The plastic that makes up a filter is called cellulose acetate. E-cigarettes are largely made of plastic which compounds the problem. If you are looking to recycle your cigarette butts you might have to find a specific company as most municipalities don’t recycle them. These plastic filters full of toxins break down into you guessed it, microplastics.

Credit: 

https://www.nationalgeographic.com/environment/2019/08/cigarettes-story-of-plastic/

  1. Polyester:

Chances are if you look at the tag on your shirt one of the main materials will be polyester. Polyester is a synthetic fabric woven from polyester fibers. These fibers are created by a chemical reaction between petroleum, coal, oxygen, and water. In short, polyester is plastic. Polyester is derived from petroleum which is a non-renewable resource and fossil fuel which has a high carbon footprint and byproducts. 

Polyester is made of polyethylene terephthalate also known as PET or PETE. PET is used in plastic water bottles and any other plastic with the recycling number ‘1’. The water bottle you are drinking out of and the shirt you are wearing are made of the same thing. 

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  1. Aluminum Cans:

Most of us have collected aluminum cans at one point in our life. Some people collect hundreds at a time and take them to a recycling facility. Aluminium is an infinitely recyclable material and uses up to 95 percent less energy to recycle than to produce new aluminium. It is estimated that 75 percent of all aluminium that has been produced in all of history is still in use today.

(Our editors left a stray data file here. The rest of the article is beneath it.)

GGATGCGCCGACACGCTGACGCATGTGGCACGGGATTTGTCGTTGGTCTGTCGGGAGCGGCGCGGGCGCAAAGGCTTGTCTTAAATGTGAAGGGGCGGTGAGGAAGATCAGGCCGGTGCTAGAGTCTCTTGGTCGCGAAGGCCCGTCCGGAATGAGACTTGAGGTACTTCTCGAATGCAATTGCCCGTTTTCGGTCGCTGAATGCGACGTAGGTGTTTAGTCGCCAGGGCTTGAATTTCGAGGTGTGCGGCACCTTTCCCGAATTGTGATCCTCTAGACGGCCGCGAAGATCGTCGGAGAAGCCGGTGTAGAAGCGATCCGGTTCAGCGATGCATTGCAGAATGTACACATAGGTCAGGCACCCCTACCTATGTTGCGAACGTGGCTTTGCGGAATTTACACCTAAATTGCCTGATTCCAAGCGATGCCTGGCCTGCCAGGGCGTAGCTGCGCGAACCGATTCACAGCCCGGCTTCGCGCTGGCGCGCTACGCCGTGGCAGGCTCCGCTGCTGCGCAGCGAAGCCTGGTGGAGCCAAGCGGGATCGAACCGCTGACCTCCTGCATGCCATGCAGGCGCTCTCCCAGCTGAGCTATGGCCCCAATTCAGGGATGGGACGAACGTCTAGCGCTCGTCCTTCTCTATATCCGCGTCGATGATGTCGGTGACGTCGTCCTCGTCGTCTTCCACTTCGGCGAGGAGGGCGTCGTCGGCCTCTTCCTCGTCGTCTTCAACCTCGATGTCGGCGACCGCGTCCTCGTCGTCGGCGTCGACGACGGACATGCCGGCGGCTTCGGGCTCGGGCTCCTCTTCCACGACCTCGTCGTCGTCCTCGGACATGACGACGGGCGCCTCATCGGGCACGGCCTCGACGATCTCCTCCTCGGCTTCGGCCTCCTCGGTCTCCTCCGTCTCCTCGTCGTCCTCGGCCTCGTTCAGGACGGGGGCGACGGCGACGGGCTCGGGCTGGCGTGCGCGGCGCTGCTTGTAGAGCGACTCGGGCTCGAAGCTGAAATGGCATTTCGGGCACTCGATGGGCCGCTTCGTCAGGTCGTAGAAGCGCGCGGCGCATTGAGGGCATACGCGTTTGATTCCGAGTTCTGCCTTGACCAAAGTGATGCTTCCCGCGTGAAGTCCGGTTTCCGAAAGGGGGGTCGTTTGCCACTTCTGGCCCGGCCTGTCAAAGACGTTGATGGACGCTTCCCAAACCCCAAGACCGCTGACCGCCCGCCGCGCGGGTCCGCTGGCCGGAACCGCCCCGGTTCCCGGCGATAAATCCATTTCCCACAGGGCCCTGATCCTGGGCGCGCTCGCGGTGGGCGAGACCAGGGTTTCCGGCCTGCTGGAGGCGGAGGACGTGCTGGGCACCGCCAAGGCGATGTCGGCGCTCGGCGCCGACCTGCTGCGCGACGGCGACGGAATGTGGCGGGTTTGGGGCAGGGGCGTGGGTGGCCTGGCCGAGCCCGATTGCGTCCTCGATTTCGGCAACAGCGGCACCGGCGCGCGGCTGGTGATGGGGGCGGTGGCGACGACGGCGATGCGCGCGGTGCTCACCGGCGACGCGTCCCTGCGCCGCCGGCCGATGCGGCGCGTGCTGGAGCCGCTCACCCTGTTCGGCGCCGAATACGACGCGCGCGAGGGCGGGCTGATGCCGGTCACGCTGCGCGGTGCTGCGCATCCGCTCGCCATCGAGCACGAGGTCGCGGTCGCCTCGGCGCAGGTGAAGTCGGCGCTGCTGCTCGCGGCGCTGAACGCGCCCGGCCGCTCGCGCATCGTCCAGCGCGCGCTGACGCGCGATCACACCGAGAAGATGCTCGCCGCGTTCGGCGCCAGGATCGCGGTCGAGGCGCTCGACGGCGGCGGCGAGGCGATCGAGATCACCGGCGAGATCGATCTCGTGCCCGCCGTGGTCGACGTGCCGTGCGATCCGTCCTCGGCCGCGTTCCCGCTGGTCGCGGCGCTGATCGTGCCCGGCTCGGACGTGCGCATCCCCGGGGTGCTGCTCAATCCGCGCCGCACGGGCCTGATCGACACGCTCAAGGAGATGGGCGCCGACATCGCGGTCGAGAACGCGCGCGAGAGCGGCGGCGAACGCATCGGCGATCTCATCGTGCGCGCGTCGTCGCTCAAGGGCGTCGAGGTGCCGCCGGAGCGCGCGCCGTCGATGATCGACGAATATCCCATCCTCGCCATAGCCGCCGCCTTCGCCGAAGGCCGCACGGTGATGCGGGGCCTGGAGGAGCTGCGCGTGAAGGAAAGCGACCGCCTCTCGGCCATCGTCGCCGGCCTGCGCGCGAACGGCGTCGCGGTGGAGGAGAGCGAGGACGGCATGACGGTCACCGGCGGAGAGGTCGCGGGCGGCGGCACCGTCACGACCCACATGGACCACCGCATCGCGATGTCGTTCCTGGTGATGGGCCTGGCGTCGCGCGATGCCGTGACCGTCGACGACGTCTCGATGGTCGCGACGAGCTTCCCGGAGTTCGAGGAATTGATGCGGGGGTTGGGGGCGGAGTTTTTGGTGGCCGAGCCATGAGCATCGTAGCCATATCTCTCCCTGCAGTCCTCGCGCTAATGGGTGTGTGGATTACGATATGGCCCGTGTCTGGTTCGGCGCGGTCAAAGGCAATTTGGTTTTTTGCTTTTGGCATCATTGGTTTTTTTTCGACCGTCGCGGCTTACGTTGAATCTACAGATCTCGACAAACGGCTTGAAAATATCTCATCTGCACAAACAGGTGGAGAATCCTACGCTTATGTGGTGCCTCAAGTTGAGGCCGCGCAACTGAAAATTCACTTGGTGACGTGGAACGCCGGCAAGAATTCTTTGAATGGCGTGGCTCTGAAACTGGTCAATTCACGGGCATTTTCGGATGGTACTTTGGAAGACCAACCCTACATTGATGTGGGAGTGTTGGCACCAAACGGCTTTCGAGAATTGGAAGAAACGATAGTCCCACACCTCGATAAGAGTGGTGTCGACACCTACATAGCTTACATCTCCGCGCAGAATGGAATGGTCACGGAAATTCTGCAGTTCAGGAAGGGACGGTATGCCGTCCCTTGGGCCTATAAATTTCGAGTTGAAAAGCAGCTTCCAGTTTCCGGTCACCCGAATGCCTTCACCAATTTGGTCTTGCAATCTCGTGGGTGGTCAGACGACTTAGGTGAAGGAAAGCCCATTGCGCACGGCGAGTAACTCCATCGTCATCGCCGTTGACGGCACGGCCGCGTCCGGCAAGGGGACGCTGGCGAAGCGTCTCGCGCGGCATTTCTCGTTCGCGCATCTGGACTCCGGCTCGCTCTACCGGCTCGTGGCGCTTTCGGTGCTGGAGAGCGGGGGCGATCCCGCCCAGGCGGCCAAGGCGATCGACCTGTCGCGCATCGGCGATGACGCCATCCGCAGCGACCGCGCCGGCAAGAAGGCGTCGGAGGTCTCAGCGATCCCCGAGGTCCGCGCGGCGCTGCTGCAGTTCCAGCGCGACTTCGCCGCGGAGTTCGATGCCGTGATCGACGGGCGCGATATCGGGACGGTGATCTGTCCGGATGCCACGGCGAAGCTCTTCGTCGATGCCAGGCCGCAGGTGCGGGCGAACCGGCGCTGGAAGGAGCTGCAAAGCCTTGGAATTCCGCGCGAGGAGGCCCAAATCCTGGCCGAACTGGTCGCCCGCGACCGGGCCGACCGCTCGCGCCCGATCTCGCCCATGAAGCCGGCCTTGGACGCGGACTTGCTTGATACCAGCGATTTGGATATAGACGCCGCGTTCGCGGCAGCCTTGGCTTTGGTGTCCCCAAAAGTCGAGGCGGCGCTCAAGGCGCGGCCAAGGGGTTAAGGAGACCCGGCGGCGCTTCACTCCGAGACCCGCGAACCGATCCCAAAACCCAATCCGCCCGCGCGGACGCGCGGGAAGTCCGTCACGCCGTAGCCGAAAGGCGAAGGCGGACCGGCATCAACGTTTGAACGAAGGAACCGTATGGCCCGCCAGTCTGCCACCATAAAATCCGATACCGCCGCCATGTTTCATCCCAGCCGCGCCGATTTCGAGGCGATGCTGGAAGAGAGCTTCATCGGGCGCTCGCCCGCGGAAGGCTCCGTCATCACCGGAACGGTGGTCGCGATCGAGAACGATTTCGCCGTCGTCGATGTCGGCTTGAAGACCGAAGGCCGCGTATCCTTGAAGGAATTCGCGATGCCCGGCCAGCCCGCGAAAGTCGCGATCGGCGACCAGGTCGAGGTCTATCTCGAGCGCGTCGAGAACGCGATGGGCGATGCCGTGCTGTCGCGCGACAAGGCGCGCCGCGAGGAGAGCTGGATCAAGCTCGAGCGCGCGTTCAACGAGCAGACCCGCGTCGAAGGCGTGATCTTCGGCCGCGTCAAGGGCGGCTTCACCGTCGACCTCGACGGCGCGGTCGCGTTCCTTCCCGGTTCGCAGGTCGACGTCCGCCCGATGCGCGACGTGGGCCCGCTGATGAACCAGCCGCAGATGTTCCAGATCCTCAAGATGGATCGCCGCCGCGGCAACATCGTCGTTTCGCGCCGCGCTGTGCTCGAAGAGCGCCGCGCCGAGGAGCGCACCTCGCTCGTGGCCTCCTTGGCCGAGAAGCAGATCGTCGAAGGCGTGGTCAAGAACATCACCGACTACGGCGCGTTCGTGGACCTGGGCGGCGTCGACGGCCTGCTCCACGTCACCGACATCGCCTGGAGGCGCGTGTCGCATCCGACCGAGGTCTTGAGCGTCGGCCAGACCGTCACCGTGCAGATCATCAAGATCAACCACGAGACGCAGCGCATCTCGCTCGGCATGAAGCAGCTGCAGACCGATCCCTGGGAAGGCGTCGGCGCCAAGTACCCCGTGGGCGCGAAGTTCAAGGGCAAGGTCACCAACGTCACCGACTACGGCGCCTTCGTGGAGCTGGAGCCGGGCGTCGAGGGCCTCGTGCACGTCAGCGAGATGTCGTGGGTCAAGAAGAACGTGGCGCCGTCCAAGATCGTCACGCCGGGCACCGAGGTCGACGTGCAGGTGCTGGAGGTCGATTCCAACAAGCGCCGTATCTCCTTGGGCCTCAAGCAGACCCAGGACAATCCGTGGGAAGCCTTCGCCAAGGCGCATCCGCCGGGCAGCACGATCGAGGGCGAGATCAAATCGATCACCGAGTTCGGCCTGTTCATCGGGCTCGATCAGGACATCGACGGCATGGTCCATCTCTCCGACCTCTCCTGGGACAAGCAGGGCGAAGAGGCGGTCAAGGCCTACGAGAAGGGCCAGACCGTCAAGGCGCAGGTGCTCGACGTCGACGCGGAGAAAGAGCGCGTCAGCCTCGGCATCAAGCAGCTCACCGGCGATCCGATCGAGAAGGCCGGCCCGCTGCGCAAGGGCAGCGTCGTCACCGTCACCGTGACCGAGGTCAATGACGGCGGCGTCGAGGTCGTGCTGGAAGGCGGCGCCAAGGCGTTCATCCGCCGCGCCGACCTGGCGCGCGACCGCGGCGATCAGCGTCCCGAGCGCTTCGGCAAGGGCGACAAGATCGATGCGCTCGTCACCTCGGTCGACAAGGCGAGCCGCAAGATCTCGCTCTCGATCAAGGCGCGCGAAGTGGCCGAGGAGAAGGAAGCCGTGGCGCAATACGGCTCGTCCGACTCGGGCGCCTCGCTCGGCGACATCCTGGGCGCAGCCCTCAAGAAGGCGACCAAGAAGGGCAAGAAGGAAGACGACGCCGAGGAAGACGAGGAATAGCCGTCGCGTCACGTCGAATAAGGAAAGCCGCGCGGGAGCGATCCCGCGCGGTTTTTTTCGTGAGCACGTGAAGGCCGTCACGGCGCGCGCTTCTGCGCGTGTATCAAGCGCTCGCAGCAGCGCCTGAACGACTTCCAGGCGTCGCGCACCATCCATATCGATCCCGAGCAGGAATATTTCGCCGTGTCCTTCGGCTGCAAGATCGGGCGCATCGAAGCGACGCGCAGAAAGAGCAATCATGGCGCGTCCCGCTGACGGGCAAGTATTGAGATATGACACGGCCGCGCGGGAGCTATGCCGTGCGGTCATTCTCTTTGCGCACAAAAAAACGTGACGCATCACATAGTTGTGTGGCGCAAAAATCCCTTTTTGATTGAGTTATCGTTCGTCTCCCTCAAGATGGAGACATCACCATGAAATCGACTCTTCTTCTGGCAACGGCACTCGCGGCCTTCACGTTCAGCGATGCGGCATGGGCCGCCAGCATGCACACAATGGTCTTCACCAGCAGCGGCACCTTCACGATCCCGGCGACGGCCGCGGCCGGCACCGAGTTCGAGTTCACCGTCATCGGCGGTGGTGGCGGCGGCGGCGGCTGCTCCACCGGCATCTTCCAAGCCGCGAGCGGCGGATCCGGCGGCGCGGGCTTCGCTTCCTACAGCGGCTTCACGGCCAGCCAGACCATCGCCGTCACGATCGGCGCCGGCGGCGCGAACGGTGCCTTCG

Most aluminum beverage cans contain a polymer lining. Even though you think you are drinking out of aluminum, really you are drinking from the plastic lining. This lining is there to stop the acid in the beverage from corroding the metal which affects the durability of the can as well as the flavor of the beverage. The American Can Company first produced a can with a plastic lining called Vinylite on September 25, 1934. Companies have been using this method ever since. 

This makes recycling a bit difficult as you can imagine. The plastic inside the can must be separated from the aluminium in order for both parts to be recycled. The bottom line is there is plastic in aluminum cans. 

Credit:

 AG, interstruct. “Aluminium Recycling – Développement durable”. recycling.world-aluminium.org. Retrieved 2018-10-26.

  1. Tea Bags: